The conversation so often is about how we relate to “unbelievers” in relation to Christ while we ignore and take for granted the vast majority of the rank and file.

    The problem of a lack of love for unbelieves among evangelicals is because there is a lack of love between the believers. The evangelical church is great about proclaiming and demonstrating to get people in. Once they are in, they are
    expected to tow the party line- sit, listen, and tithe.

    At Multnomah, I see the future inner circle leaders (who I find myself
    starting to really care about). Many will go out and find a good inner circle in
    another church to fill with paying productive customers. But they will always
    have the unproductive nontithing hurting unloved ones who are surely
    represented by some negative equation in the church growth model.

    Hallelujah for the back pew sitting, quiet, unsocial, desperately hurting, non-bible-reading and non-praying outer believers who are just a negative cash flow. Praise God for the addicts, dysfunctional families, and mentally-ill In our churches!

    I sincerely pray to God, to protect me from the power-ambitious and self-congratulating trap of the inner circle church leadership and allow me to serve and encourage the Christian disenfranchised. – The ones who are the unavoidable baggage that every church gets stuck with (though some leave after while of being ignored).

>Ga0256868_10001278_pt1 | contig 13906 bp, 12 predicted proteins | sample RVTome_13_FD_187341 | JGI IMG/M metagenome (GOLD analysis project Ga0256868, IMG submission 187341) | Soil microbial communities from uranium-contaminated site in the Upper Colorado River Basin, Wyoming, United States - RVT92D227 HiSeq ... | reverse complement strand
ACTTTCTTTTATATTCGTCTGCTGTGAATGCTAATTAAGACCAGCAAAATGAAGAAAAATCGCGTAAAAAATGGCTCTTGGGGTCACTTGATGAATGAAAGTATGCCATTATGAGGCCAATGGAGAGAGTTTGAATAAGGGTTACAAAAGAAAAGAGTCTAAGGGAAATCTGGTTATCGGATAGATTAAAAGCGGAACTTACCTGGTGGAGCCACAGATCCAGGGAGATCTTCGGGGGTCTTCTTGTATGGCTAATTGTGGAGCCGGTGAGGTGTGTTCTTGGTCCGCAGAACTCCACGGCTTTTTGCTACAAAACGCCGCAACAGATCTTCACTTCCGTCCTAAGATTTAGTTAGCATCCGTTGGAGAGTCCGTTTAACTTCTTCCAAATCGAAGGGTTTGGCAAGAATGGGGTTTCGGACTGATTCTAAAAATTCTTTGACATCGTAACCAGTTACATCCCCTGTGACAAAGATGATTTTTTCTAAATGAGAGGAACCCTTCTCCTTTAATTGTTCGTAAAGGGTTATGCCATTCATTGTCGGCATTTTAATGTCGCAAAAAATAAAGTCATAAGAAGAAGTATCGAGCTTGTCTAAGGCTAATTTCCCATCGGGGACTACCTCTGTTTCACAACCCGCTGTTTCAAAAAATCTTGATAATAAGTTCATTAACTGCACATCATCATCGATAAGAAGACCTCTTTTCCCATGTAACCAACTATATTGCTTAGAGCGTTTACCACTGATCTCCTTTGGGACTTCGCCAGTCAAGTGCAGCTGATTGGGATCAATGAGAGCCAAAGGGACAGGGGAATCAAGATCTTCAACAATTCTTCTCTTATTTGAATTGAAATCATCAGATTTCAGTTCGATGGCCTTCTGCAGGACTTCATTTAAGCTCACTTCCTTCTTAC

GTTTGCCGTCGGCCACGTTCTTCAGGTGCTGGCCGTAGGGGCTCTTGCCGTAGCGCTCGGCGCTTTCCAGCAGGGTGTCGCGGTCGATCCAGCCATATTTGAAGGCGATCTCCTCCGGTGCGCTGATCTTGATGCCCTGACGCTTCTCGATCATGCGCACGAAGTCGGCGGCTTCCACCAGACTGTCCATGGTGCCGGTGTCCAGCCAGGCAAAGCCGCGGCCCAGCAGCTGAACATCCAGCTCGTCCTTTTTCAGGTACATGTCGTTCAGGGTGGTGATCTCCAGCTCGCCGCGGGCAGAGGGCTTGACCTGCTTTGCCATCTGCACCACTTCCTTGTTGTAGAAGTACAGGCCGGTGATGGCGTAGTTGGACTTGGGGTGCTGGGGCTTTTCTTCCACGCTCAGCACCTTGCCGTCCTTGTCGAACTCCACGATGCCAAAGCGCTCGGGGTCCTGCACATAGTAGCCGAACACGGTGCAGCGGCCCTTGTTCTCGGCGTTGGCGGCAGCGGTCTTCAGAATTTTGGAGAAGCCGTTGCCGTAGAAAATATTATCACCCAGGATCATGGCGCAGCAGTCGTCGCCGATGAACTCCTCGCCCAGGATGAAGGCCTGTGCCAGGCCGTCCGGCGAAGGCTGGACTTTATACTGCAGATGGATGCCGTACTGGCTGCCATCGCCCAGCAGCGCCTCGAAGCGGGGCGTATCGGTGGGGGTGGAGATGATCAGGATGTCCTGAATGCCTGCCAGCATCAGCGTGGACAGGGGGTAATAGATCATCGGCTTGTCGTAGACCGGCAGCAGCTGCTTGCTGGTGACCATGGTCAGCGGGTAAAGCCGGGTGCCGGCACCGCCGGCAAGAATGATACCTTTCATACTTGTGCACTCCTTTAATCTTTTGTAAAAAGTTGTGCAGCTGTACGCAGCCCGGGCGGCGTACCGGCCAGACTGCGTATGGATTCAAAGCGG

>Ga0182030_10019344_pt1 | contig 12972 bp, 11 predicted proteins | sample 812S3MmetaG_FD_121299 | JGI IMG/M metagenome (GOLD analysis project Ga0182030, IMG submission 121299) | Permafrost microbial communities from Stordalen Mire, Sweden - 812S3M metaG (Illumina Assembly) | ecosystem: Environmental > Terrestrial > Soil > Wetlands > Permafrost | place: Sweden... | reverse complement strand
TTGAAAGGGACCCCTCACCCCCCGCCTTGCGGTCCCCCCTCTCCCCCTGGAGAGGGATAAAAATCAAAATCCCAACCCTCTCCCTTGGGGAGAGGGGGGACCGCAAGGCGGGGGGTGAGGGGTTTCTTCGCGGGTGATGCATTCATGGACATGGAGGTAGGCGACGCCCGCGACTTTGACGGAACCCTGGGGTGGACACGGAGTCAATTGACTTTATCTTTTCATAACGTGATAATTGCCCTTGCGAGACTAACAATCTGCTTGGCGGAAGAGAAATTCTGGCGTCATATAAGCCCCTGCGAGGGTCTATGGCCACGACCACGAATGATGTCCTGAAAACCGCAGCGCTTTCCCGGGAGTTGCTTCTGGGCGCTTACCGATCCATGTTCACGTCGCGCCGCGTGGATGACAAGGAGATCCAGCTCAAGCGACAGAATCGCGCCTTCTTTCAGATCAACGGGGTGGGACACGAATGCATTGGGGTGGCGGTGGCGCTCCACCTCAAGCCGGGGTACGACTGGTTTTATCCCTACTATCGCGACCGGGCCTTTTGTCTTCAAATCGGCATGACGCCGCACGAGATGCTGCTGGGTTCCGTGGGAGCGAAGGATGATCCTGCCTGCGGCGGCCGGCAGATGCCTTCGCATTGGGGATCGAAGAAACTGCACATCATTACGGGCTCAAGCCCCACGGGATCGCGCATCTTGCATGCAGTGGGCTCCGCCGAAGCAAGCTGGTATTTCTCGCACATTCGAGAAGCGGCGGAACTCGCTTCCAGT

Of course, there is only one way to really serve them- relationally and incarnational, through word and deed, alive in Christ and inspired and powered in the Holy Spirit.

  • Deanne

    I think an important thing for Christians to recognize is
    that it’s God who ultimately draws people to Himself. It’s not up to me to
    convince someone of their need for God. I think of the non-Christians I worked
    with for many years; at first, I felt it was my “duty”, my mission to see them
    converted. It took me years to realize my focus was wrong and God showed me my
    need to love Him more than anything else and let His love over-flow out of my
    life. I love the words in Casting Crowns song titled “Lifesong” (by John Mark
    Hall): “Empty hands held high, such small sacrifice, if not joined with my
    life, I sing in vain tonight. May the words I say and the things I do, make my